Straight/pure photography refers to photography that attempts to depict a scene as realistically and objectively as permitted by the medium, renouncing the use of manipulation.
- the process and result of making a composite
- photograph by cutting and joining a number of other photographs. The
- composite picture was sometimes photographed so that the final image is
- converted back into a seamless photographic print.
- A rayograph is a photographic image made without a camera
- by placing objects directly onto the surface of a photo-sensitive
- material such as photographic paper and then exposing it to light. The
- result is a negative shadow image varying in tone, depending on the
- transparency of the objects used. Areas of the paper that have received
- no light appear white; those exposed through transparent or
- semi-transparent objects appear grey.
Photography is the process, activity and art of creating still or moving pictures by recording radiation on a radiation-sensitive medium, such as a photographic film, or an electronic sensor.
Bitumen is a mixture of organic liquids that are highly viscous, black, sticky, entirely soluble in carbon disulfide, and composed primarily of highly condensed polycyclic aromatic hydrocarbons.
the first practical photographic process. it produced a single permanent image directly on a prepared copper plate.
the technique of creating a sculpture by grouping or piecing together distinct elements, as opposed to casting, modeling, or carving
the process of making a sculpture or other object by pouring a liquid into a mold, letting it harden, and then releasing it. common materials used for casting include bronze, plaster, clay, and synthetic resins.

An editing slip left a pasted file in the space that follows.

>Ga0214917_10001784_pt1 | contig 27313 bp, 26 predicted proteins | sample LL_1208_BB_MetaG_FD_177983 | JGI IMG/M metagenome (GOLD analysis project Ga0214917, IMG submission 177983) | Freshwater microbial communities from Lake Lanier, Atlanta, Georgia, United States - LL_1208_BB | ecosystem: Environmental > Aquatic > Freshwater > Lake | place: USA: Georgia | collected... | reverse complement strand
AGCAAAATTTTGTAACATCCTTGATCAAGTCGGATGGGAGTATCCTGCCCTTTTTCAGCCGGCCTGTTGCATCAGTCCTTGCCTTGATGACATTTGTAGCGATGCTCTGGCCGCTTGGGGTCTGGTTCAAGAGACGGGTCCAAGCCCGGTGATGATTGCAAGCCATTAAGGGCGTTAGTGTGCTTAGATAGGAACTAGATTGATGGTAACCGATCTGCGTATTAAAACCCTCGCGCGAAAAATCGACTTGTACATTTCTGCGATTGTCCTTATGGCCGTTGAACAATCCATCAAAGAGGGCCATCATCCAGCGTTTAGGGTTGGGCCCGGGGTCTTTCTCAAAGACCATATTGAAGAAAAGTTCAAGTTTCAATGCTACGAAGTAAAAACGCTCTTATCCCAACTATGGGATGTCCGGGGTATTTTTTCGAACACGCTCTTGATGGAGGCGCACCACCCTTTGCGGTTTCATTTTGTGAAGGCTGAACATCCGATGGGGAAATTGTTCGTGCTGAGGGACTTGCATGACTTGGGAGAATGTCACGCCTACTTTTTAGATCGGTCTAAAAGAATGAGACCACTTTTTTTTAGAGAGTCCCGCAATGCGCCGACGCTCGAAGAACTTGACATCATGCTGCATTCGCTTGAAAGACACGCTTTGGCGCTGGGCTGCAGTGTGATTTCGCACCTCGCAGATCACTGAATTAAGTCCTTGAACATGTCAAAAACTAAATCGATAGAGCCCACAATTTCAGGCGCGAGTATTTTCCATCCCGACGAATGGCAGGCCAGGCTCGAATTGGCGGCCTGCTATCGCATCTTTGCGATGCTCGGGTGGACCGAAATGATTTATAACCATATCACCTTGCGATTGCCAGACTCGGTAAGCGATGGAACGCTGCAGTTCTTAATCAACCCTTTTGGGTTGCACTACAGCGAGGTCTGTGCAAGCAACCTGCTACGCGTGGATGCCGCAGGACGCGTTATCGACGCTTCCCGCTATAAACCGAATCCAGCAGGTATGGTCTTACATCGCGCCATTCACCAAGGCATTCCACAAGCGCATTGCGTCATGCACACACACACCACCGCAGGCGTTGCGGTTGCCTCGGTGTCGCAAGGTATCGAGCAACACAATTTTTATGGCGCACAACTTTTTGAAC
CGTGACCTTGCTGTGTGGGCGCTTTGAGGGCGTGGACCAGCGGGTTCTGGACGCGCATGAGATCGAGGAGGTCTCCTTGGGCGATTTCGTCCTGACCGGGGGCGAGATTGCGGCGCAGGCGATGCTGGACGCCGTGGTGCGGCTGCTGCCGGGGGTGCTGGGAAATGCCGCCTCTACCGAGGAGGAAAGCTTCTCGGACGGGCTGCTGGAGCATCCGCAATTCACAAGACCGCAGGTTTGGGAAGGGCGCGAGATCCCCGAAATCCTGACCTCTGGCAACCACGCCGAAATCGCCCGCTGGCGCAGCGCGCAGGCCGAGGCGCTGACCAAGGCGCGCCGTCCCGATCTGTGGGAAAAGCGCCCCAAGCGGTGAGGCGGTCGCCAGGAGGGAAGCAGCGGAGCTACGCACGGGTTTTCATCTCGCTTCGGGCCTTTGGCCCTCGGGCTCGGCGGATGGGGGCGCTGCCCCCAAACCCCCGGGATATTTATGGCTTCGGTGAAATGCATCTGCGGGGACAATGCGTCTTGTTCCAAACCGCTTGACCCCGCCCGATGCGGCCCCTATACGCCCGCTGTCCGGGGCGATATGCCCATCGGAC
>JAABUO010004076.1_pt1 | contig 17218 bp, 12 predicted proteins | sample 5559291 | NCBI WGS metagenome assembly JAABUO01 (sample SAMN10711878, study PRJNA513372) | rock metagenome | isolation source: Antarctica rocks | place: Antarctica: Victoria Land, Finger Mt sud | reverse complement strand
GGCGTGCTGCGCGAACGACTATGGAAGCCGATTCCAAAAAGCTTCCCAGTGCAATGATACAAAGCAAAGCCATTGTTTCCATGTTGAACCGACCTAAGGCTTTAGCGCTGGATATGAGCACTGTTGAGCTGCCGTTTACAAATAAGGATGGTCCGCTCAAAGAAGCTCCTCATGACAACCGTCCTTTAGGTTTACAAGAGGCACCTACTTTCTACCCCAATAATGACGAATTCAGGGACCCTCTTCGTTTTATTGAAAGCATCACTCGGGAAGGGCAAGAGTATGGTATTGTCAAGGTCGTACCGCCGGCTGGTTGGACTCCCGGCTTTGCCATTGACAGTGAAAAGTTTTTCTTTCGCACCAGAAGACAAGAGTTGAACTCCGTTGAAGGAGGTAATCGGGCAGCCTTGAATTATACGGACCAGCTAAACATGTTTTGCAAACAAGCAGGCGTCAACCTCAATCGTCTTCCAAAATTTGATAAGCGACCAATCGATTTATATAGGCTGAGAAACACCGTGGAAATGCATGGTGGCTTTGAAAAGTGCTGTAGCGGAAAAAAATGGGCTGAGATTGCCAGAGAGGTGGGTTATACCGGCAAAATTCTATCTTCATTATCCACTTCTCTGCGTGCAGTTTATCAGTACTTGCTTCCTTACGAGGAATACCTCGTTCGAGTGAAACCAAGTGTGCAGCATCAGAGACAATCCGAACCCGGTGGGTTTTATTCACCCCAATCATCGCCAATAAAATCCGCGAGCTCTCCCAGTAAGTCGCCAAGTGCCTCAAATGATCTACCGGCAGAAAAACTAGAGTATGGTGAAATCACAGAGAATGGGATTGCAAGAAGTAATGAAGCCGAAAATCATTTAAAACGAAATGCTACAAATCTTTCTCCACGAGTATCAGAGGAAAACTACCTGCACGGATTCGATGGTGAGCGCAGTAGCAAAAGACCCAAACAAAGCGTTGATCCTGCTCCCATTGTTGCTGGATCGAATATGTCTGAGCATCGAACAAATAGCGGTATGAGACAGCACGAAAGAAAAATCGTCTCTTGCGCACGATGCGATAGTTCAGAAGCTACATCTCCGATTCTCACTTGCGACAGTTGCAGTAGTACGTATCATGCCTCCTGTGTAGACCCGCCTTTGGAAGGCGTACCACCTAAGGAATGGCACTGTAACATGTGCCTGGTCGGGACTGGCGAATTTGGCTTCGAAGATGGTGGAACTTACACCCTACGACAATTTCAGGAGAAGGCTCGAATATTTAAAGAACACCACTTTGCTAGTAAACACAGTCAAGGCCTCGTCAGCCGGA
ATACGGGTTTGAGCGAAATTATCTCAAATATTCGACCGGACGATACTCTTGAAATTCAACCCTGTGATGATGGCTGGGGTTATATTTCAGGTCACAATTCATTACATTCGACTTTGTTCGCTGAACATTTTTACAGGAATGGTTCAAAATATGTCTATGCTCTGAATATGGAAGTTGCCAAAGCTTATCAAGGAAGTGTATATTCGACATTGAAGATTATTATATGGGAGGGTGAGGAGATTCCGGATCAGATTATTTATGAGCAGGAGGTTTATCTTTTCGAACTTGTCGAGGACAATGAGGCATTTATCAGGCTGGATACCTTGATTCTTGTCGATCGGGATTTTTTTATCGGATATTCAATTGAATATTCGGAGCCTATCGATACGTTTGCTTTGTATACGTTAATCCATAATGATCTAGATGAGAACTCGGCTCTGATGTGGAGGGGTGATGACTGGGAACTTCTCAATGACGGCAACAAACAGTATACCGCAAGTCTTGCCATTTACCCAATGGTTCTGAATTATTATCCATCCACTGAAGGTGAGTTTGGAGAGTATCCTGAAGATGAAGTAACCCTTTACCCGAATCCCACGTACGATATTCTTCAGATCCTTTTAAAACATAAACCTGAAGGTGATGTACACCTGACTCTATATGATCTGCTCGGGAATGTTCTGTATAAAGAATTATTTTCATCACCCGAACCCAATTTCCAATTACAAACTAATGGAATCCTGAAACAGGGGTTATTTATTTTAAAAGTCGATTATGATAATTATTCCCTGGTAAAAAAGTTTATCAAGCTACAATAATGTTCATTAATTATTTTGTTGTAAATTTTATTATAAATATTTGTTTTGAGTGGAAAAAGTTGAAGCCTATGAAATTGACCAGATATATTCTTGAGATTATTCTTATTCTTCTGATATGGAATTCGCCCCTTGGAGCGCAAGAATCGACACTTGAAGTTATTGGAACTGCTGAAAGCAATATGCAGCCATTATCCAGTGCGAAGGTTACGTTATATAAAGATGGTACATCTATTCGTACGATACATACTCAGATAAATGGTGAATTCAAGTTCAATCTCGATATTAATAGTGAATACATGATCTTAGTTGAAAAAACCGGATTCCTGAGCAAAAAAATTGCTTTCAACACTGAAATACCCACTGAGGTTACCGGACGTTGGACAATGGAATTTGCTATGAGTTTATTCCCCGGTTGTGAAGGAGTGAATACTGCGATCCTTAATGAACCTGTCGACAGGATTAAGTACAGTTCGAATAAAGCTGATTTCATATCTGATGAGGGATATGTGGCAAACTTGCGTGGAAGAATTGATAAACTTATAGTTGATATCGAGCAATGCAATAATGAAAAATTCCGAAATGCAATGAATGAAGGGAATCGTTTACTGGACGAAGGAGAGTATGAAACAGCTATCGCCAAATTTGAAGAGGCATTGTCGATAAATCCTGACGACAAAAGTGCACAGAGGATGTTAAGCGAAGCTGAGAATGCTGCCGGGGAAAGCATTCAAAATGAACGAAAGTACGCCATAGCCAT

is the process by which a brass or bronze sculpture is cast from an artist's sculpture; in industrial uses, the modern process is called investment casting. a model of the object to be cast is created in wax, fitted with wax rods, than encased in a heat-resistant material such as plaster or clay, leaving the rodsprotruding. the ensemble is heated so that the wax melts and runs out, creating a mold. molten metal is poured into the mold through the channels created by the melted wax rods, filling the void where the wax original used to be. when the metal has cooled, the mold is broken open to release the casting.
an art form in which an entire rom or similar space is treated as a work of art to be entered and experienced. more broadly, the placing of a work of art in a specific location, usually for a limited time.
descriptive of art that was conceived for display in a particular place, and which generally can only be fully understood in the context of that place
a work of art created at, for, and from a natural site, for example by reshaping the earth or rearraning natural elements found there.
in ancient mesopotamian architecture, a monumental stepped structure symbolically understood as a mountain and serving as a platform for one or more temples.
the figures project minimally, as a coin
figures project substantially from the background, often by half their full depth or more
outlines are carved into the surface and the figure is modeled within them, from the surface down
greek for youth or boy , used as a generic name for the numerous sculptures of nude youth produced during the archaic period of greek civilization
a pose that suggests the potential for movement, and thus life, in a standing human figure. places the figures weight on one foot, setting off a series of adjustments to the hips and shoulders that produce a subtle s-curve.
- for each color needed a new block of wood
- cut each block for different object